Around a year ago, my WI group started a really interesting project to create a crochet plant exhibition for the Cambridge’s Festival of Ideas. I blogged about our progress back in May.
This weekend, G and I visited the exhibit and joined the rest of the group for a ‘meet the makers’ hour. Our crochet plants were displayed in the glass houses of the Cambridge University Botanic Gardens and were integrated with their real counterparts, making it like a spot the difference game.
We chose plants from an arid environment, but you wont see the popular crochet cactus here! We had advice from a botanist throughout the project and monthly sessions working on our plants.
I should warn you that this is a photo heavy post, but I really hope you all enjoy our unique creations.
Each plant had a hand embroidered sign for the latin name.
Believe it or not, this plant was largely crocheted by someone who had never held a hook before we started! Even the plant pot and soil were crocheted.
The flowers included delicate seed beads for the stamen.
One group decided to make a sea onion. It was well integrated into the existing plant life and had some hessian surface crochet.
We used as many natural resources as we could including cotton, linen and bamboo yarn.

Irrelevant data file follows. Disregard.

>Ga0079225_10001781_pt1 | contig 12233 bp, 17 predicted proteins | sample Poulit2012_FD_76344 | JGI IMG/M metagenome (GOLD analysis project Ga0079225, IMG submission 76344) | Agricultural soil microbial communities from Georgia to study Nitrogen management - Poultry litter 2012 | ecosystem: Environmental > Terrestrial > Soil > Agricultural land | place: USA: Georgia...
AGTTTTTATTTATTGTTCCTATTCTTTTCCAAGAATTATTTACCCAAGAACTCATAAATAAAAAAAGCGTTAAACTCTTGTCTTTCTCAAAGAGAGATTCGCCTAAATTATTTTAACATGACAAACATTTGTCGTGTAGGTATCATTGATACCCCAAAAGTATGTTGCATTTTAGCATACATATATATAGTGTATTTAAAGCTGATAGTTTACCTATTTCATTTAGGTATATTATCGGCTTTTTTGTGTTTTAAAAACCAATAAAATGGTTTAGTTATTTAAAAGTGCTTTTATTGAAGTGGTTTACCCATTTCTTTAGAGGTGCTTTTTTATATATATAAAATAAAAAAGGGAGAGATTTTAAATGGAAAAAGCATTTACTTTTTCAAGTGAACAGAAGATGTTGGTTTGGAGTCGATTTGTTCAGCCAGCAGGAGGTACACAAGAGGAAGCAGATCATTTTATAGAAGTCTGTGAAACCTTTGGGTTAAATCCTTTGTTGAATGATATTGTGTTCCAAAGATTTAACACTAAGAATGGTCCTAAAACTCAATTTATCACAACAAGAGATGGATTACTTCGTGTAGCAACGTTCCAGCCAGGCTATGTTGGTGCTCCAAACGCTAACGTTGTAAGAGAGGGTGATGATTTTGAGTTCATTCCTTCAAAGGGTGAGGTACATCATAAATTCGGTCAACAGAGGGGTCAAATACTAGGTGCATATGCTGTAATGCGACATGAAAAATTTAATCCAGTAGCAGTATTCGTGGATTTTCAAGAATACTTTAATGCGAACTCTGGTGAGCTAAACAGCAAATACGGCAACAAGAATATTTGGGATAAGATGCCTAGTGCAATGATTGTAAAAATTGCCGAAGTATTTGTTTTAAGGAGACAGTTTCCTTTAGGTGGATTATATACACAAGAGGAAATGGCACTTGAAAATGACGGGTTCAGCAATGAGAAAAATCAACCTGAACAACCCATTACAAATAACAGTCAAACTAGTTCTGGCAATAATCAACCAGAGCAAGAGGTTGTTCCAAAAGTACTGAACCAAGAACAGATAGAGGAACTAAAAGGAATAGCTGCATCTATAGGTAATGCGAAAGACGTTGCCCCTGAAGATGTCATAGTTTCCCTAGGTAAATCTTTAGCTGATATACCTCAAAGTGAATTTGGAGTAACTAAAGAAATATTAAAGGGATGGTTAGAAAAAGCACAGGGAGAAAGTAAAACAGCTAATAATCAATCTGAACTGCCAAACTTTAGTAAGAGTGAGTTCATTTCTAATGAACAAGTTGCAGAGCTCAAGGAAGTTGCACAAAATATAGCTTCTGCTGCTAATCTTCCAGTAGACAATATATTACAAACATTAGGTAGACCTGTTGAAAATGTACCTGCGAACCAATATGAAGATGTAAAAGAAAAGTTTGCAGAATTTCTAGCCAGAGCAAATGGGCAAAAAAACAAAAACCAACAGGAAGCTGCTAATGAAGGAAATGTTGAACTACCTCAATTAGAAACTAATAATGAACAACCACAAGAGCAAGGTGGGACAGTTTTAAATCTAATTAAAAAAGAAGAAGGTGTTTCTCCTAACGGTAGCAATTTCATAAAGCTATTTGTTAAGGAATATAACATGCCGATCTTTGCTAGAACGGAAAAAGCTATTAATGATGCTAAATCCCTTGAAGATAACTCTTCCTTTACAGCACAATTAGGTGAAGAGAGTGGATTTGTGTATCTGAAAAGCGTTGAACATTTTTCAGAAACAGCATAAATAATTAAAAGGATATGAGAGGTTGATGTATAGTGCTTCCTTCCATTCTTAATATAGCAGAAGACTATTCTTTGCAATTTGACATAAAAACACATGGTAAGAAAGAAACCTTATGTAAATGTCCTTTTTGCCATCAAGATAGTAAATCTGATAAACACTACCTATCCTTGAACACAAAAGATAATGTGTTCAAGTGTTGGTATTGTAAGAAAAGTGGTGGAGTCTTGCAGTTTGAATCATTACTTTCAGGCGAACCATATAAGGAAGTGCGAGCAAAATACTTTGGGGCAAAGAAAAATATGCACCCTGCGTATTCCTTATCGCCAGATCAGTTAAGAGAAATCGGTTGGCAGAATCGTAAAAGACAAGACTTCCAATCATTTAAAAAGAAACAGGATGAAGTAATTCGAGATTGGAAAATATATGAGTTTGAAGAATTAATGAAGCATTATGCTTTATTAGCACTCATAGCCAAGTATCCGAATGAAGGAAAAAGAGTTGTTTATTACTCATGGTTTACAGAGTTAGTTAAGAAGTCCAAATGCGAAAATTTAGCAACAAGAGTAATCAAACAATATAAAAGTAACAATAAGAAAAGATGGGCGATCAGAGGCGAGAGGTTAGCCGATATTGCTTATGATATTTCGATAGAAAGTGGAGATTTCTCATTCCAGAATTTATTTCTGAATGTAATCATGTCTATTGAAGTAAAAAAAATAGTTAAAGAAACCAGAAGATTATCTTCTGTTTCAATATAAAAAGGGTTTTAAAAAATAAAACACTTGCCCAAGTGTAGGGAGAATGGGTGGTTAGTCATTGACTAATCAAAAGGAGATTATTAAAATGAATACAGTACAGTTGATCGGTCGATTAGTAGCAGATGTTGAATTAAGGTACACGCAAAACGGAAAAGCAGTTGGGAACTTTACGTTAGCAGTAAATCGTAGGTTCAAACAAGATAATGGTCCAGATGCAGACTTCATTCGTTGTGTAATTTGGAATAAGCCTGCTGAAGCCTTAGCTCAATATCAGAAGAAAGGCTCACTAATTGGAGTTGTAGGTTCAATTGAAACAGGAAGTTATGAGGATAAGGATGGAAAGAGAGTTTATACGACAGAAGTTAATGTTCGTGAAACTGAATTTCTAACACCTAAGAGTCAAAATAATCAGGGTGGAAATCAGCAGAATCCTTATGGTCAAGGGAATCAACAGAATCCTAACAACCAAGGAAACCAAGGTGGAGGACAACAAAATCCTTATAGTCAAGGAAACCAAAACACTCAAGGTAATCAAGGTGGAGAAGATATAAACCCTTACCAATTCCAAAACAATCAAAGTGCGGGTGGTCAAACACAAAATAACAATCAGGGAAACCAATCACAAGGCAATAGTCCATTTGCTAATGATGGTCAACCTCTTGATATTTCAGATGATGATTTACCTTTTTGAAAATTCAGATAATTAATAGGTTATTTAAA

My group’s plant was named Cissus Quadrangularis and intertwined with other trailing plants.
The Cissus Quadrangularis looked different each time we studied it, so we decided to make a number of trails of the plant, including it’s brown edges and grape like berries.
I think we managed a realistic interpretation! Here it is next to the real plant.
We created the four sided crochet plant by starting with a double crochet foundation chain and then made half treble stitches up and down the chain until it had four sides.
It affectionately became known as ‘sausage plant’.
The project was extended to all our WI members, who helped towards a lichen mat. The crochet lichen was placed within the rock garden and was almost difficult to spot!
Having the exhibit open in October meant we got to enjoy the autumnal beauty of the Botanic Gardens.
This tree was stunning!
The best part of the project was spending time with lovely ladies who were as passionate about crafting as I am. We are already dreaming of our next project which could involve crochet lemurs if our botany advisor has anything to do with it!
I’d love to hear your thoughts in the comments below! You can find all my other crochet related posts here.